You may retrieve translation strings from your language files using the __ helper function. If you are using "short keys" to define your translation strings, you should pass the file that contains the key and the key itself to the __ function using "dot" syntax. For example, let's retrieve the welcome translation string from the resources/lang/en/messages.php language file:

echo __('messages.welcome');

If the specified translation string does not exist, the __ function will return the translation string key. So, using the example above, the __ function would return messages.welcome if the translation string does not exist.

If you are using your default translation strings as your translation keys, you should pass the default translation of your string to the __ function;

echo __('I love programming.');

Again, if the translation string does not exist, the __ function will return the translation string key that it was given.

If you are using the Blade templating engine, you may use the {{ }} echo syntax to display the translation string:

{{ __('messages.welcome') }}

Replacing Parameters In Translation Strings

If you wish, you may define placeholders in your translation strings. All placeholders are prefixed with a :. For example, you may define a welcome message with a placeholder name:

'welcome' => 'Welcome, :name',

To replace the placeholders when retrieving a translation string, you may pass an array of replacements as the second argument to the __ function:

echo __('messages.welcome', ['name' => 'dayle']);

If your placeholder contains all capital letters, or only has its first letter capitalized, the translated value will be capitalized accordingly:

'welcome' => 'Welcome, :NAME', // Welcome, DAYLE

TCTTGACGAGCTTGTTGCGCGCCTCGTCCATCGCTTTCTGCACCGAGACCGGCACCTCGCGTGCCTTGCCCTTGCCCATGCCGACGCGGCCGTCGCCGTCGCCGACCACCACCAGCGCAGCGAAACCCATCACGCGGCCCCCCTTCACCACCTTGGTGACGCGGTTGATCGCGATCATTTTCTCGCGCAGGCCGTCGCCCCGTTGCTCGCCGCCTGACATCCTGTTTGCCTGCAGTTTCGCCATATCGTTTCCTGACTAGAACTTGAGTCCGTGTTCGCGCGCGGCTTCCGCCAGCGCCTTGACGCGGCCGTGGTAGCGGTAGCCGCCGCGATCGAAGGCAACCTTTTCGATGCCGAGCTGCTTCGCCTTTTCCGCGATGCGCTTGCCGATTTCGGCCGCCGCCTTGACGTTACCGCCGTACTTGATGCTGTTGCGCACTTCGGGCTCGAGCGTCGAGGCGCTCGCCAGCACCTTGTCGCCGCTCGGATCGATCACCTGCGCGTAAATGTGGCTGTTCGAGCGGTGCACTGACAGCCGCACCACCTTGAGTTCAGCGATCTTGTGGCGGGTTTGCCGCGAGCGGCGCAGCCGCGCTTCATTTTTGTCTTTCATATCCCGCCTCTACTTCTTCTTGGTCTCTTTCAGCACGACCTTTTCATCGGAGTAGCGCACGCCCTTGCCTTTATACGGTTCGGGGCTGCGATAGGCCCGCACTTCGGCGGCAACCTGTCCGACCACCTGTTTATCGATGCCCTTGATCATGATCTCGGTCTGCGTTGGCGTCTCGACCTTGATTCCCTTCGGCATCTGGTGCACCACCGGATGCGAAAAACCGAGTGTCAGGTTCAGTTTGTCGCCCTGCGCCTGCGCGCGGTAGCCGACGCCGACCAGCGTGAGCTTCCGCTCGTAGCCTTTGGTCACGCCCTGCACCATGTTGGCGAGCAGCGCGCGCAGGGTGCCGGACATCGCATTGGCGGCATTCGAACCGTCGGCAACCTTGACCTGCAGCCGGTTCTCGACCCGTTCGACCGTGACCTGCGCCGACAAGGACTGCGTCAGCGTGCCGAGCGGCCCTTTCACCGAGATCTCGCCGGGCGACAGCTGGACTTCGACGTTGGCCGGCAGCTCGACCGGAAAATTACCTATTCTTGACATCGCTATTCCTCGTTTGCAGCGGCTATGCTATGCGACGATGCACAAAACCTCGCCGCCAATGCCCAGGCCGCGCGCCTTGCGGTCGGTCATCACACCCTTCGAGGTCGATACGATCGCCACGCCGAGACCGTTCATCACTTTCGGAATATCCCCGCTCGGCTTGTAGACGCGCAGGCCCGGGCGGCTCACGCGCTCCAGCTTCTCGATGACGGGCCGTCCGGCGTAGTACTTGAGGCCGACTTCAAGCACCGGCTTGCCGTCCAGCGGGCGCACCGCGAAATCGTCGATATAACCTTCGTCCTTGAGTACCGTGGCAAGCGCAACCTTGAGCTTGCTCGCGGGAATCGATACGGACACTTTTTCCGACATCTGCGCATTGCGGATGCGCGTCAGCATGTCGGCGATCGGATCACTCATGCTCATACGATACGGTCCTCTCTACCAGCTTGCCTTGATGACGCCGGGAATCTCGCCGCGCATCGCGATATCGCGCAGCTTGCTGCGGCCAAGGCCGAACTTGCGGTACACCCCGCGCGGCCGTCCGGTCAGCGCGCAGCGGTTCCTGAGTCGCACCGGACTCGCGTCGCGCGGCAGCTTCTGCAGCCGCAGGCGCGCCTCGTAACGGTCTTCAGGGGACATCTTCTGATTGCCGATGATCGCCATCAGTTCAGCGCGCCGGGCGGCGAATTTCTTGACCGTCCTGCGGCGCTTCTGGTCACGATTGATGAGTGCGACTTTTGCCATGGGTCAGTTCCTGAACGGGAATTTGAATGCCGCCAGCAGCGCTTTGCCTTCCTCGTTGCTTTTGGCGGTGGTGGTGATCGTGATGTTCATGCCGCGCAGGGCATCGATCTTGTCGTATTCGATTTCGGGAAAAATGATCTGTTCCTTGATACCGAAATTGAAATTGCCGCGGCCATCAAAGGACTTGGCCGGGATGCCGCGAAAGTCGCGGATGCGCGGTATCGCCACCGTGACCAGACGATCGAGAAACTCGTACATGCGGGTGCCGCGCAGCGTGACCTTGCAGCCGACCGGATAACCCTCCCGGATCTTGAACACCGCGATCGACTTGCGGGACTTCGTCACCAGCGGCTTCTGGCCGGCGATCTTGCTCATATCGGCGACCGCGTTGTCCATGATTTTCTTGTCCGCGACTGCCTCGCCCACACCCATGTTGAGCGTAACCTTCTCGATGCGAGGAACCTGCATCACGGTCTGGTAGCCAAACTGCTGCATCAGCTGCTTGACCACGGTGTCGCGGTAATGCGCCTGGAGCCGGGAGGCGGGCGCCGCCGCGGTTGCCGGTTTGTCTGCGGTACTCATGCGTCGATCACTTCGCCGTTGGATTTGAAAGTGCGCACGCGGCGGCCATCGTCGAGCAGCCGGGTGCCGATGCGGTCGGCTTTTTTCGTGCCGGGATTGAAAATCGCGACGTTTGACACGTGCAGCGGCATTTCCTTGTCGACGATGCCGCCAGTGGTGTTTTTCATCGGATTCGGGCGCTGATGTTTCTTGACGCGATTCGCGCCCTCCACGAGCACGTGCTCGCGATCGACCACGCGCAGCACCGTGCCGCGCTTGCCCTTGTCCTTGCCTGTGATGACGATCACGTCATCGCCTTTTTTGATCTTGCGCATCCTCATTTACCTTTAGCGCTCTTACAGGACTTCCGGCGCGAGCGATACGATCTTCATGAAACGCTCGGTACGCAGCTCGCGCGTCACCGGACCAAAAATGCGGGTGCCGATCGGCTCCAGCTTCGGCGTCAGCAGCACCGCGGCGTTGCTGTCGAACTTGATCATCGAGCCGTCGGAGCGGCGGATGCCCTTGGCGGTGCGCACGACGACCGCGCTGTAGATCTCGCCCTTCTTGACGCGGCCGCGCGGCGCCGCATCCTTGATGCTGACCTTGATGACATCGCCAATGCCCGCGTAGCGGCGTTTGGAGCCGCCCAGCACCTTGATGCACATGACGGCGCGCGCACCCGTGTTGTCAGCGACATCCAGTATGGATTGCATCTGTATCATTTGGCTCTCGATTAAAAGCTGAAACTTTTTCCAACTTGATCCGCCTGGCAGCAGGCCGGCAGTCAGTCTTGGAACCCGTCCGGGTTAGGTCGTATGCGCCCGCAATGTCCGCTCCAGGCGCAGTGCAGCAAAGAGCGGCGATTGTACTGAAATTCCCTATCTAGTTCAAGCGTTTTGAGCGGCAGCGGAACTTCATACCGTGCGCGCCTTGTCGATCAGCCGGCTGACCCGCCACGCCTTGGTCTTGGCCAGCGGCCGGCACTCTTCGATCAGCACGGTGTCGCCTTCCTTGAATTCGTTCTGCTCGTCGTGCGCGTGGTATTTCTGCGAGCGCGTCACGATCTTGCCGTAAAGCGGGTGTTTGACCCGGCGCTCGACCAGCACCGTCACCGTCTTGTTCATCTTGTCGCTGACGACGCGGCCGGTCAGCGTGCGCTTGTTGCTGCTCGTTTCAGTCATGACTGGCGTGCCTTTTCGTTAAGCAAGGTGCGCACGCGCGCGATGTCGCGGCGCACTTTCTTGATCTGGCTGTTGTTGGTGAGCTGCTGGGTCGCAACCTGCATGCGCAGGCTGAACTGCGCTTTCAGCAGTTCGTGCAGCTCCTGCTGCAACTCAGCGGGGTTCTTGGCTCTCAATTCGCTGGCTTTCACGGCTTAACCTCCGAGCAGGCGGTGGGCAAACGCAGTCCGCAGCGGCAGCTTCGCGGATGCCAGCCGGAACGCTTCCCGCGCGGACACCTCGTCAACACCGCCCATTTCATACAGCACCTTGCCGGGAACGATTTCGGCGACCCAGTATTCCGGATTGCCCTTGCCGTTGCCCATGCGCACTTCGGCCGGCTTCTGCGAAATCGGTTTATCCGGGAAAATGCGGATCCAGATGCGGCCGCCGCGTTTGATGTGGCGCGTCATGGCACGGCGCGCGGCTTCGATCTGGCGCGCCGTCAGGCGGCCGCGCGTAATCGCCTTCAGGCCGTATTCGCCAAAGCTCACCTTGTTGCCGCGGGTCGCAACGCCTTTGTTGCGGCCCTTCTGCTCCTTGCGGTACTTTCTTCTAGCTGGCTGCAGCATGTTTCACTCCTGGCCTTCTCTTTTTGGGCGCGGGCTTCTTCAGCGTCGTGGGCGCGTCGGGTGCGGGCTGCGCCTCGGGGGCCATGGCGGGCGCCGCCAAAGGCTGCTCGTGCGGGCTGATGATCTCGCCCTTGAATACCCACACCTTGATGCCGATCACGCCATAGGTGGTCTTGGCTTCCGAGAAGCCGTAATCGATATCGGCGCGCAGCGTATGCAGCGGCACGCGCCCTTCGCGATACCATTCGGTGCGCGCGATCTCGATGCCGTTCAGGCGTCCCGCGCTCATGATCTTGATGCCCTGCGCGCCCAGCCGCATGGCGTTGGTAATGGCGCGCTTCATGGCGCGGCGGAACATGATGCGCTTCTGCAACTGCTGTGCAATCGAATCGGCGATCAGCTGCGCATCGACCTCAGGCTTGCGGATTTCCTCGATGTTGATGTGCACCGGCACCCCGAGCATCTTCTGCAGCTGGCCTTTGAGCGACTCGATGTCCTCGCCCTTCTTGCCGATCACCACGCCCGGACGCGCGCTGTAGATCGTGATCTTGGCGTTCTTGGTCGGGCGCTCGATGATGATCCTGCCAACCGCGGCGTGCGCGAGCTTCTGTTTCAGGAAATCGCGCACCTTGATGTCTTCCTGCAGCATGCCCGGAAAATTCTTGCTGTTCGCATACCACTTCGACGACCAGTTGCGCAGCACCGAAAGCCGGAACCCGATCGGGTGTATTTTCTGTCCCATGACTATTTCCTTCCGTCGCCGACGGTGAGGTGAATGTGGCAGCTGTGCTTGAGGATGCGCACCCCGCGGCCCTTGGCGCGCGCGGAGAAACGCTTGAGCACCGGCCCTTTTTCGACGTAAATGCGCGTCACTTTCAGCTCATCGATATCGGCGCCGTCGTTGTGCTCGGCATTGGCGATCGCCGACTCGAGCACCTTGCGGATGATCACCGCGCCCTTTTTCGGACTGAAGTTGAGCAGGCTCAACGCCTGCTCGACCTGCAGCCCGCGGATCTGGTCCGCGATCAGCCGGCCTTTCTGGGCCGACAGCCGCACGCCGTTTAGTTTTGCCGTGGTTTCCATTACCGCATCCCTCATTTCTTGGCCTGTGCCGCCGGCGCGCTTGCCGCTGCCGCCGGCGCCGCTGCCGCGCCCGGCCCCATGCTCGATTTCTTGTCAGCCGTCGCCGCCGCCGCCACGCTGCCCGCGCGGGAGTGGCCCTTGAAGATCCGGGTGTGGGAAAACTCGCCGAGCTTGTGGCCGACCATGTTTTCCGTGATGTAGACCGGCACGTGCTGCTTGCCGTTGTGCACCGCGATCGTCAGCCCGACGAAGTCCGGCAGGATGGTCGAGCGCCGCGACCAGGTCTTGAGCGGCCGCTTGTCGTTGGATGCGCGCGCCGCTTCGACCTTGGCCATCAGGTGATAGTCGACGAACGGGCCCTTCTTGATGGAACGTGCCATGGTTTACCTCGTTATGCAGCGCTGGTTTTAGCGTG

'goodbye' => 'Goodbye, :Name', // Goodbye, Dayle


Pluralization is a complex problem, as different languages have a variety of complex rules for pluralization; however, Laravel can help you translate strings differently based on pluralization rules that you define. Using a | character, you may distinguish singular and plural forms of a string:

'apples' => 'There is one apple|There are many apples',

Of course, pluralization is also supported when using translation strings as keys:

    "There is one apple|There are many apples": "Hay una manzana|Hay muchas manzanas"

You may even create more complex pluralization rules which specify translation strings for multiple ranges of values:

'apples' => '{0} There are none|[1,19] There are some|[20,*] There are many',

After defining a translation string that has pluralization options, you may use the trans_choice function to retrieve the line for a given "count". In this example, since the count is greater than one, the plural form of the translation string is returned:

echo trans_choice('messages.apples', 10);

You may also define placeholder attributes in pluralization strings. These placeholders may be replaced by passing an array as the third argument to the trans_choice function:

'minutes_ago' => '{1} :value minute ago|[2,*] :value minutes ago',

echo trans_choice('time.minutes_ago', 5, ['value' => 5]);

If you would like to display the integer value that was passed to the trans_choice function, you may use the built-in :count placeholder:

'apples' => '{0} There are none|{1} There is one|[2,*] There are :count',

Overriding Package Language Files

Some packages may ship with their own language files. Instead of changing the package's core files to tweak these lines, you may override them by placing files in the resources/lang/vendor/{package}/{locale} directory.

So, for example, if you need to override the English translation strings in messages.php for a package named skyrim/hearthfire, you should place a language file at: resources/lang/vendor/hearthfire/en/messages.php. Within this file, you should only define the translation strings you wish to override. Any translation strings you don't override will still be loaded from the package's original language files.